By the best estimates, it seems that more than two million Israelites made their way from Egypt through the Wilderness to the border of Eretz Yisrael. If more than two million people came upon an area with twelve springs and seventy palm trees, would this count as a desert oasis? After all, that would mean at least 166,666 people per spring and 28,571 people per palm tree–hardly an abundance of water or shade for our ancestors. Why, then, would the Torah bother mentioning such seemingly insignificant details as the reason for Israelite encampment?
We read this week from the last Torah portion of the Book of Numbers, Parashat Mas’ei. The Israelites are nearing the end of their journey through the Wilderness. Moses is preparing to die, and as such is recounting the numerous stops along the way to a new generation of Israelites. Aside from the above reference to a sojourn at a place called Elim, very few other places receive such a description of the area of settlement or what happened there. It seems that these springs and palm trees were somehow significant to them. Rabbi Abraham Twerski teaches that a brief look at the previous encampments reveals numerous places where the Israelites complained to God or to Moses: they were hungry; thirsty; fearful; even longing for the “good old days” of slavery in Egypt. But at some point along the way, Rabbi Twerski writes, the Israelites changed their perspective. They had no more or no less than when they complained, but they realized God had provided them with what they needed. They realized that they were indeed blessed and decided to be grateful for that with which they were blessed. Essentially, nothing changed about the Israelites and their sojourn … other than their perspective. But this change in perspective was significant enough to warrant mention in this week’s parashah.
One of the most important elements of Judaism is the multiple ways it seeks to help us gain perspective on life. From the legal and narrative elements of our Sacred Scripture, through the teachings of the rabbis and even into children’s stories such as “It Could Always Be Worse,” Judaism implores us to keep proper perspective on the depth of that which is troublesome, the height of that which seems joyful, and the extent of the tzurris in which we really are. The Kotzker Rebbe taught that a person should keep in each side pocket a piece of paper. On one should be written, “The world was created (just) for me”. On the other, “I am but dust and ashes”. The trick in life, the Rebbe taught, is to know when to take out which piece of paper. Perspective matters: it can bring us hope and comfort; it can also eliminate arrogance and egotism. In every case, maintaining proper perspective can help realize the extent to which we are truly blessed. And, indeed, each one one of us is blessed. We must just be willing to open our eyes to it and give thanks.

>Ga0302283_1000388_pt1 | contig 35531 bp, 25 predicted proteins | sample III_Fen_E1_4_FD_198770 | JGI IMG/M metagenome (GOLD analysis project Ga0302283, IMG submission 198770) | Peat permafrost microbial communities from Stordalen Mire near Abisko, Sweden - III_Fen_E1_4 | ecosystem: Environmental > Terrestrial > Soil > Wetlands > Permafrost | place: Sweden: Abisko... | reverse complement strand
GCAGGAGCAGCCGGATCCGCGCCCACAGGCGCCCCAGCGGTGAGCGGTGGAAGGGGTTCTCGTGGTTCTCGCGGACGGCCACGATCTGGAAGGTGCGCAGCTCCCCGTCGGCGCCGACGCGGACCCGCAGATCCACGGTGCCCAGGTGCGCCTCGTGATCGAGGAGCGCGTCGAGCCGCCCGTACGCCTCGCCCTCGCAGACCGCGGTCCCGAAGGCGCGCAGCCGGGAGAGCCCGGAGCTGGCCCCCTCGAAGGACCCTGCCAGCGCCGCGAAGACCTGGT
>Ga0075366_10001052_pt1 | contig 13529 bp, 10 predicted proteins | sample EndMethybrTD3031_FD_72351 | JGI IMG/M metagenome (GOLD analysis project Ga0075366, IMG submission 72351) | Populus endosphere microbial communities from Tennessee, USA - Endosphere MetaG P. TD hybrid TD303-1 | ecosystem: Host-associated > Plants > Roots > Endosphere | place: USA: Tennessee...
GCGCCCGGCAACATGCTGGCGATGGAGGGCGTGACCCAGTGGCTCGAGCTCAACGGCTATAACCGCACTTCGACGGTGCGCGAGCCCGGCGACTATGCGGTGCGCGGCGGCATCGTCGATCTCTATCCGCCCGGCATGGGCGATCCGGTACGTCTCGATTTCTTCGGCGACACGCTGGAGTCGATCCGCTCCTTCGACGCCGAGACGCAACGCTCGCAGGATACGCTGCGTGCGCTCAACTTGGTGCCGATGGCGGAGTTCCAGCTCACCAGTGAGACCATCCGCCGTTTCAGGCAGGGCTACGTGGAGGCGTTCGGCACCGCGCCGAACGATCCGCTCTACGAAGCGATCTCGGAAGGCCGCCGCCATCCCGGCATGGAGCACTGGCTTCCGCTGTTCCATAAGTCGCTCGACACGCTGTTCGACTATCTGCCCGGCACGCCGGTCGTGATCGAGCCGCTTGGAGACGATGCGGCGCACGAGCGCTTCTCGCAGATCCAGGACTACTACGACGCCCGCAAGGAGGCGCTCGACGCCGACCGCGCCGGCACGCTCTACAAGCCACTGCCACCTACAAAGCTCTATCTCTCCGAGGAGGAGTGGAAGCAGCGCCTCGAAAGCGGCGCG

28,571 people per palm tree is hardly a desert oasis if you are seeking one palm tree per person. But when our ancestors realized they were blessed to have any shade or water at all, they finally knew enough to give thanks. This Shabbat of Parashat Mas’ei, let us take the time to realize how blessed we truly are, and let us give thanks for those blessings in our life.
Rebecca, Caleb and Ayal join me in wishing you Shabbat shalom um’vorach: a peaceful and blessed Sabbath.
-Rabbi Aaron Starr